• Administer its own Qualified Energy Conservation Bond Program or participate in the state’s program.
  • Create a public entity to issue the QECB Bonds.
  • Allocate volume cap to any city or town within its jurisdiction.
  • Waive any or its entire volume cap received back to the state.
  • Track all allocations and reallocations.
  • Provide notice of allocations or reallocations made to local eligible issuers to the office of the Private Activity Bond Authority Board.
  • Provide notice of issuance and bond closings for all allocations or reallocations to the office of the Private Activity Bond Authority Board.

The following requirements must be met for any issuance of bonds to be classified as a Qualified Energy Conservation Bond:

  • One hundred percent (100%) of the available project proceeds must be used for one or more qualified conservation purposes.
  • The bond must be issued by a State or Local Government.
  • The issuer must designate the bond as a Qualified Energy Conservation Bond.

Waivers of Volume Cap Allocations

Any city or county that receives a volume cap allocation may waive all or any portion of it back to the State. Upon such waiver, the State is authorized to reallocate the waived volume cap in any reasonable manner it determines to eligible entities. As per the Governor’s Executive Order No. 2010-01 (see page 5 of Utah State Bulletin), the Private Activity Bond Authority Board may request waivers of initial allocations from applicable cities or counties that choose not to make their own allocations. The Board will make subsequent allocations from any waived volume cap based on the following guidelines:

  • Eligible issuing authorities state-wide may apply.
  • All applications are subject to applicable fees as posted on this web site.
  • Deadlines for filing applications are posted under “Meeting Schedule.”
  • Decisions on submitted applications will be done by the Private Activity Bond Authority Review Board in their regularly scheduled Board Meetings.

Qualified Energy Conservation Bond Overview

A “qualified purpose” for QECBs is any of the following energy conservation initiatives:

  • Capital expenditures for:  1) Reducing energy consumption in publicly owned buildings by at least 20%; 2) Implementing green community programs (including the use of loans, grants or other repayment mechanisms to implement such programs); 3) Rural development involving the production of electricity from renewable energy resources; or 4) Any qualified facility (regardless of the date it was placed in service).  Also, please note the two paragraphs under this section regarding the percentage splits between governmental and nongovernmental entities usage of QECB volume cap allocation.
  • Expenditures with respect to research facilities and research grants to support research in:  1) The development of cellulosic ethanol or other non-fossil fuels; 2) Technologies for the capture and sequestration of carbon dioxide produced through the use of fossil fuels; 3) Increasing the efficiency of existing technologies for producing non-fossil fuels; 4) Automobile battery technologies and other technologies to reduce fossil fuel consumption in transportation; or 5) Technologies to reduce energy use in buildings.
  • Mass commuting facilities and related facilities that reduce consumption of energy, including expenditures to reduce pollution from vehicles used for mass commuting.
  • Demonstration projects designed to promote the commercialization of: 1) Green building technology; 2) Conversion of agricultural waste for use in the production of fuel; 3) Advanced battery manufacturing technologies; 4) Technologies to reduce peak use of electricity; or 5) Technologies for the capture and sequestration of carbon dioxide emitted from combusting fossil fuels in order to produce electricity.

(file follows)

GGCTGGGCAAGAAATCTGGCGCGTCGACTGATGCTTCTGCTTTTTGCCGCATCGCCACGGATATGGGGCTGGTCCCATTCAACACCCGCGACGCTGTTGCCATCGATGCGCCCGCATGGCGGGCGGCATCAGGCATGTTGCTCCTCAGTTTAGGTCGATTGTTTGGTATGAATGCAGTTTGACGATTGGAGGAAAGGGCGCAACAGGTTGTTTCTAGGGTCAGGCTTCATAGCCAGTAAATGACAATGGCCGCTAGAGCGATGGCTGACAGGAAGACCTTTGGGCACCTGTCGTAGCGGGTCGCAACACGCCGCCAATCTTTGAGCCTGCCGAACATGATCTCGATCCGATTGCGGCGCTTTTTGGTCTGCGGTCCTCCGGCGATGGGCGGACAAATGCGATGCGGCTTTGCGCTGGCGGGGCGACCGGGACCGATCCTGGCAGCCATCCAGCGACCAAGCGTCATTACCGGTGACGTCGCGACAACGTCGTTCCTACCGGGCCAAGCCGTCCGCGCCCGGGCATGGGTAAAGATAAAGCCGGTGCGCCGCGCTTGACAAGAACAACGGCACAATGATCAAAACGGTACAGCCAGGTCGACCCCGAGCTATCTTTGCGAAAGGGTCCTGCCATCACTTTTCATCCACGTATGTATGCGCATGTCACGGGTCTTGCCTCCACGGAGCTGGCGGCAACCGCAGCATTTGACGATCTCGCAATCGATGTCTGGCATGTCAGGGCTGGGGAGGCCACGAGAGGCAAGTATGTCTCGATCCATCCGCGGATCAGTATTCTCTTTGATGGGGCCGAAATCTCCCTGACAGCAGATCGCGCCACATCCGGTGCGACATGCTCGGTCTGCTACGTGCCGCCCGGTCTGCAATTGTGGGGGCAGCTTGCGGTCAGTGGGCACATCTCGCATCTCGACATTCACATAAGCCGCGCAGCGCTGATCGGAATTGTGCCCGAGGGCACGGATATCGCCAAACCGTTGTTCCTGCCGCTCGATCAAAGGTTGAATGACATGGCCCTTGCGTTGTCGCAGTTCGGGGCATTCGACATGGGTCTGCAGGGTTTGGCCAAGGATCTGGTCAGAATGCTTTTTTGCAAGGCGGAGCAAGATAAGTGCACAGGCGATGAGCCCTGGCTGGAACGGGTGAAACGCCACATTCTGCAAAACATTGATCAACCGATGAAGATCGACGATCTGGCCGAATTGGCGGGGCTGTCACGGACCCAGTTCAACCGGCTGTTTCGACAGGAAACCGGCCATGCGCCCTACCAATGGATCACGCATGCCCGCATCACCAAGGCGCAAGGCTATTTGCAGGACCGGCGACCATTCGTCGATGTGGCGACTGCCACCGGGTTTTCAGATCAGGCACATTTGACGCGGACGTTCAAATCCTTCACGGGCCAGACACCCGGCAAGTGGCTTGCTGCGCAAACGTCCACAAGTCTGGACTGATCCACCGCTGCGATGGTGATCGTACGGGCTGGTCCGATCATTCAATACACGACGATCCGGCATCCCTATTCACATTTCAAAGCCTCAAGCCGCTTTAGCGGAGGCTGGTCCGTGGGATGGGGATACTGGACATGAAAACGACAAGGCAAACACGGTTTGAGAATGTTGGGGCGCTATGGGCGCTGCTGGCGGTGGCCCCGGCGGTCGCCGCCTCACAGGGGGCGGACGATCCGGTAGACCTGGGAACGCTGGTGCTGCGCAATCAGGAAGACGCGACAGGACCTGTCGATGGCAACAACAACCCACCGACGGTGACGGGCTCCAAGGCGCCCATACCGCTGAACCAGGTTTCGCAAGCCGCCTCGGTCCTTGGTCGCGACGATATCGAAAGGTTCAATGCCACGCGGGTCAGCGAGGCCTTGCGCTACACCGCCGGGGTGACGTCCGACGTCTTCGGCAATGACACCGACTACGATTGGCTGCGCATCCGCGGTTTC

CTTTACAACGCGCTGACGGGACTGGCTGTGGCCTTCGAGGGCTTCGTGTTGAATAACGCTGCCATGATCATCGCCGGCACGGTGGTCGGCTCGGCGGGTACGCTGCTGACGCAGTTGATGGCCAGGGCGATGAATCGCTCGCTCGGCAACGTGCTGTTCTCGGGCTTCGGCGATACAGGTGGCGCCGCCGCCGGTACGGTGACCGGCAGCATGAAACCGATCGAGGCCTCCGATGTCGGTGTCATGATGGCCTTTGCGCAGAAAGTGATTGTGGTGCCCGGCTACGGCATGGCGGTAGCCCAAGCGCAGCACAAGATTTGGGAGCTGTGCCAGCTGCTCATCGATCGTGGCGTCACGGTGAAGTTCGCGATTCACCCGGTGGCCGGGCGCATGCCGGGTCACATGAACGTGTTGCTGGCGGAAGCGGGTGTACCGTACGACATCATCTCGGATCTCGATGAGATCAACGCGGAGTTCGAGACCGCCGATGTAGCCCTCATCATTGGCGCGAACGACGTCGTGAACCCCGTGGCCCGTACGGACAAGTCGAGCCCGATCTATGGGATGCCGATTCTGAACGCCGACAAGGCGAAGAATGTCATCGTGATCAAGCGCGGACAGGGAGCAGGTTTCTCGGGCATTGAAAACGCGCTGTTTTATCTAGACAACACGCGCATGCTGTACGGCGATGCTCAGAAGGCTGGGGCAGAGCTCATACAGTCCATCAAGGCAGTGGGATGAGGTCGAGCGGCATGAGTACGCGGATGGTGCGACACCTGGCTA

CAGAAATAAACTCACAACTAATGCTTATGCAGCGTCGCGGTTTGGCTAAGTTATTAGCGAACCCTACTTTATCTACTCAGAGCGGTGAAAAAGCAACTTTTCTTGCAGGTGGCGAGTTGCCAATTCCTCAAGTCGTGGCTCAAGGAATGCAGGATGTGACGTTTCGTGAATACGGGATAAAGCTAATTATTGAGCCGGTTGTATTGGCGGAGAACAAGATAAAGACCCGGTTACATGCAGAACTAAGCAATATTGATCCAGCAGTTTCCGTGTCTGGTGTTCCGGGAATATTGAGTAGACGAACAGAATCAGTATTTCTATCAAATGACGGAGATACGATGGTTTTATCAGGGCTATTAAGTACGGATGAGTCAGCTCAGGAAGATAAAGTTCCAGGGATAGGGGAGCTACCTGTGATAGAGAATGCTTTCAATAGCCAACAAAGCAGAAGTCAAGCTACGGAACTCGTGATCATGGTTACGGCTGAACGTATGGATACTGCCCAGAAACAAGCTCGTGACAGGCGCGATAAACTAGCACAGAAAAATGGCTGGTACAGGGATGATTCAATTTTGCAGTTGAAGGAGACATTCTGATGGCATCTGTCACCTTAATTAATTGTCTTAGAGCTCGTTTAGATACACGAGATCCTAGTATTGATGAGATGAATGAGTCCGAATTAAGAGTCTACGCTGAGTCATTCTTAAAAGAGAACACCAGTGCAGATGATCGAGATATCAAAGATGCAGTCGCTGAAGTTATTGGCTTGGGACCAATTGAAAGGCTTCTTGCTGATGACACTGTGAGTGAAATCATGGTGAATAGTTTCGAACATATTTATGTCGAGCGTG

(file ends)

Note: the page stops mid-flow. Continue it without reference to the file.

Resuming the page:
• Public education campaigns to promote energy efficiency.

Projects that potentially qualify for QECB financing need to consider the following qualifications:
1). Government projects, including capital projects in publicly owned buildings and facilities that reduce energy consumption by at least 20%.

  • These governmental projects have been designed by the U.S. Treasury Department to receive a minimum of 70% of the designated allocations to each QECB allocatee.
  • In addition to public facilities, the funding of “green community programs” may also qualify for use of QECB financing, as determined by the IRS.

2). Capital projects undertaken by nongovernmental entities and used to finance energy conservation projects on privately owned property.

  • These private activity projects have been designated by the U.S. Treasury Department to receive a maximum of 30% of the designated allocations to each QECB allocatee.
  • These projects may be owned by either for-profit development companies or by 501(c)(3) not-for-profit corporations.
  • The decision to allocate any portion of a QECB allocation for any non-governmental private activity project is subject to the discretion of  the respective QECB allocatee.

Please Note:
Davis-Bacon wages need to be met when using QECBS.

A comprehensive overview of the QECB Program is given in the Federal Administrative Rules.  An Additional Federal Administration Guidance Notice sent out in 2012, addressed questions regarding qualified conservation purposes eligible for financing with QECB bonds.   For questions regarding bond procedures, please contact Roxanne C. Graham, Director, Private Activity Bond Authority Program, (801) 538-8699 (W), (801) 580-3317 (C) or For questions regarding energy conservation project eligibility, please contact Teresa Pinkal, Energy Program Specialist, Utah Office of Energy Development, (801) 538-8662, or


Federal Administrative Rules
2012 Additional Federal Administration Guidance Notice